2.  Schedule constraints may need the overlapping of activities in the SLCM and may therefore impact the ordering. In this case, activities may be mapped for parallel execution rather than for serial execution. This provides the project manager with a first order look at the feasibility of the schedule.
3.  The ordering of activities may be impacted by the entry and exit criteria of associated activities. This will be further analyzed in Step 4.

When this is completed, the table is sorted again so that the activities are in date order.

Step 4. Check information flow. The input and output information tables in 1074 specify the information that is to be used and generated by each activity. This step verifies that the information flow into and out of the activities will support the relative order into which they have been mapped. Although it is unlikely that this will cause a main rearrangement or modification of the mapping, it is a essential check to be sure that all information will be available when and where required. Figure 4 shows this for the Establish Project Environment activity.

Check Information Flow

Step 5. Assign activity output to deliverables. Each SLCM process requires and defines the format and content of its own set of outputs. These products are the specific artifacts that the SLCM delivers. Note that the term artifact does not imply any particular medium. This step compares the output information that is generated by each activity with the SLCM-required artifacts into which it must go. Once again, the order of the mapping, this time from Step 4, might have to be modified. If a specific artifact, as specified by the selected SLCM, is to be created at a particular point in the development schedule, all the activities that contribute information to be recorded in that document must have had an opportunity to generate it.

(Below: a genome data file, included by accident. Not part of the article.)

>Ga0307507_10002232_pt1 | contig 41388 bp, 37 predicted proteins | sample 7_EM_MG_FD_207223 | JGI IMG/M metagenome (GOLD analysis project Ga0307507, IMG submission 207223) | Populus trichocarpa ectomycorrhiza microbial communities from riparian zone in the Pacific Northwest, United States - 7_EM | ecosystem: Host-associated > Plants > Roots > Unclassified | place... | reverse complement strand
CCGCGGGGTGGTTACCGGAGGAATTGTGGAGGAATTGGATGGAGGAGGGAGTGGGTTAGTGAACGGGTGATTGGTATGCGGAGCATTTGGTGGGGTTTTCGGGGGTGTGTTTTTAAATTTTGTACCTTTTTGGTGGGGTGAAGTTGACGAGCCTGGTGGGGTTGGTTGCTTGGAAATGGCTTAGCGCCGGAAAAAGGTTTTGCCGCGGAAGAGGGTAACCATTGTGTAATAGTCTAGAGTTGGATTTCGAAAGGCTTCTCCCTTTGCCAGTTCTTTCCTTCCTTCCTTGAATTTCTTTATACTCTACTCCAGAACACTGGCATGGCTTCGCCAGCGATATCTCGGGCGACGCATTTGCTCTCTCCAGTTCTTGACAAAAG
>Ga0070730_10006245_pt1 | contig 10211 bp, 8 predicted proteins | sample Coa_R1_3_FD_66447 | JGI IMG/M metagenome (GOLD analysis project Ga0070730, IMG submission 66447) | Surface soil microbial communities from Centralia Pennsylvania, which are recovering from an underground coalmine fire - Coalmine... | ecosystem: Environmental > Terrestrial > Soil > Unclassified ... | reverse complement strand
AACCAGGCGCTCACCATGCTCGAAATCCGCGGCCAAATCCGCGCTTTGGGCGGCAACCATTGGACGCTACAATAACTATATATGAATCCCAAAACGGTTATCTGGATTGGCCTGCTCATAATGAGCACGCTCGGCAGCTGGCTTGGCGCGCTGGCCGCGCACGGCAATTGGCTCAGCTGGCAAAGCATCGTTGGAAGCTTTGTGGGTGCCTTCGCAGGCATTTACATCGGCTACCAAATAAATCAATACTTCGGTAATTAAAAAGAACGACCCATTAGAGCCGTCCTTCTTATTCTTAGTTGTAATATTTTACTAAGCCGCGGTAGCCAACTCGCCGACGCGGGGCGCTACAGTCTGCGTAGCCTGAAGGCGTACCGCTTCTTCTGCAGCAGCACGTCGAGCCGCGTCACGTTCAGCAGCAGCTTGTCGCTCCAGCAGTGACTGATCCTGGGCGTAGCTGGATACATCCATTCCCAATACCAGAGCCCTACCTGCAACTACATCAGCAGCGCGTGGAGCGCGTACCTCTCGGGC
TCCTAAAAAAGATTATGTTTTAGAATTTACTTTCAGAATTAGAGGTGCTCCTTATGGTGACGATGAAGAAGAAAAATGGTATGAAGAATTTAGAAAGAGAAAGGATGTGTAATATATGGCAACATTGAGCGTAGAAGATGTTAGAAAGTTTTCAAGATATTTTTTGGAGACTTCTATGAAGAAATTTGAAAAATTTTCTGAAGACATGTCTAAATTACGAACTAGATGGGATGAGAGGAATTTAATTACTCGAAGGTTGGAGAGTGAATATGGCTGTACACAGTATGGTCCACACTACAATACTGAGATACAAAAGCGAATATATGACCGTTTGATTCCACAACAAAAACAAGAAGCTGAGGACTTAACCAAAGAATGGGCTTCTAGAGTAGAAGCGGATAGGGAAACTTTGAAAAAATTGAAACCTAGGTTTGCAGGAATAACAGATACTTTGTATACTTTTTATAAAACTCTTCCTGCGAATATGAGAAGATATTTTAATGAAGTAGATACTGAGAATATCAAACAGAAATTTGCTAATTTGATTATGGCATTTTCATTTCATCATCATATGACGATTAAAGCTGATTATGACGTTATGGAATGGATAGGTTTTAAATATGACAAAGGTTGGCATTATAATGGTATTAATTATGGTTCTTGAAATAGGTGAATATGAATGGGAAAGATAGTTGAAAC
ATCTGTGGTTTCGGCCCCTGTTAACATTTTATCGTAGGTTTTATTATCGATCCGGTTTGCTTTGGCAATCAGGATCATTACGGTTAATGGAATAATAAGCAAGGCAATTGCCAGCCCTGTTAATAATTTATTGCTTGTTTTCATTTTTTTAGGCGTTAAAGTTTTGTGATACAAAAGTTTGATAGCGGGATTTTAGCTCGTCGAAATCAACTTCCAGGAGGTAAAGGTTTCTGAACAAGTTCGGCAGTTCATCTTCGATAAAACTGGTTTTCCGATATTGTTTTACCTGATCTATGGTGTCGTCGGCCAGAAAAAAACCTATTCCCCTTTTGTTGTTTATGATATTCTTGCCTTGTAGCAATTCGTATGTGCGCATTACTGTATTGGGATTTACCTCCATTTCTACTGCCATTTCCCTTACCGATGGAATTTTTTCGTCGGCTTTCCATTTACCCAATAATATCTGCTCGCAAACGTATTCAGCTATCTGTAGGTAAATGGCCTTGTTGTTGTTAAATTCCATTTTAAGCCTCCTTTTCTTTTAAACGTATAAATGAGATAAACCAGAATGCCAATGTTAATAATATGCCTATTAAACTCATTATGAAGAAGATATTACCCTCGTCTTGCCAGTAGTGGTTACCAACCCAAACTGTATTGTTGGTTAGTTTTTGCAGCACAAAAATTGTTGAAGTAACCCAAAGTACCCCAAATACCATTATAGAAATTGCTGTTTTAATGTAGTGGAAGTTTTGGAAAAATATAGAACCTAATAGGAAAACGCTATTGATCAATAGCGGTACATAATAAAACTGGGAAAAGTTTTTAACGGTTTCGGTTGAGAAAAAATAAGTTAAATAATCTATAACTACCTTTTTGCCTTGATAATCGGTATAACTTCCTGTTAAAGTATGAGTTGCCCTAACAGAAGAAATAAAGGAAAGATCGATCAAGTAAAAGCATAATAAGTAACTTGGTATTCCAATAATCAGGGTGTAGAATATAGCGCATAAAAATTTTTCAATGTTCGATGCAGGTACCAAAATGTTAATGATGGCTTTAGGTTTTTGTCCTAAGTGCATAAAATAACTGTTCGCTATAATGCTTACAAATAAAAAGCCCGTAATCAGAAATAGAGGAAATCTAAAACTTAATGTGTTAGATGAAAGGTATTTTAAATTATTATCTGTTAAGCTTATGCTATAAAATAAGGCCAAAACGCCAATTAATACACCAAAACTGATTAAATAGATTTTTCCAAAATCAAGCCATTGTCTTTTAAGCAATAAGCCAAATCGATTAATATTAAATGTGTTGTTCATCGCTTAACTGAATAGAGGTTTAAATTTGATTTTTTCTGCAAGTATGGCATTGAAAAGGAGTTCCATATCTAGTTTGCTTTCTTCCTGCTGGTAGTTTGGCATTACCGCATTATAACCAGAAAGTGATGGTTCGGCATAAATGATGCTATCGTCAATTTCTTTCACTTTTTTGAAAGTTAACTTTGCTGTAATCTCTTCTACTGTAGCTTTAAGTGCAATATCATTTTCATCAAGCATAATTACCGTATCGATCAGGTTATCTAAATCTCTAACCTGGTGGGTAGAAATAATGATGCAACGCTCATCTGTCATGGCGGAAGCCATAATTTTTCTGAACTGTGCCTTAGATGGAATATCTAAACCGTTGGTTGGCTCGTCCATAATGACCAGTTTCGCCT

Step 6. Add life cycle support processes. This step in 1074 is discussed as adding an organizational process asset (OPA): 1074 defines OPAs as "artifacts that defines some portion of an organization's software project environment". Practitioners define the life cycle support processes as the project-specific processes based on a project's SLC and the integral and project management processes used by the organization. These integral processes contain configuration management, metrics, quality assurance, risk reduction, and the activities of estimating, planning, and training. These are already included in the 1074 map and have been addressed once. The purpose of this step is to ensure that all phases of the SLC have adequately accounted for the effort required by the project management and integral process activities. This step is a further sanity check on the project estimates and schedule.

After Step 6 is completed, the project and organization will have in place an SLC process. Figure 5 shows how the information used in the SLC process definition just described fits within an organization. The processes on the left side of the figure are all the activities listed on the 1074 map. As a project manager, you have used this map, referenced process improvement models such as the Software Engineering Institutes Capability Maturity Model and the selected life cycle model, to derive your SLCM. From this model, you derived the specific subset of the model for your project's SLC. After that, you begin to turn activity artifacts into deliverables such as your project's software development plan.

Organizational Relationship of SLCM

Place the Activities in Time Sequence

1074 Applied

Using the process defined in IEEE 1074 for defining a software development life cycle is one of the most important tools available. The idea of a roll-your-own life cycle is critical to cycle time reduction and continuous process improvement. A couple examples of how it is used will introduce its flexibility.


life cycle, attributes, ieee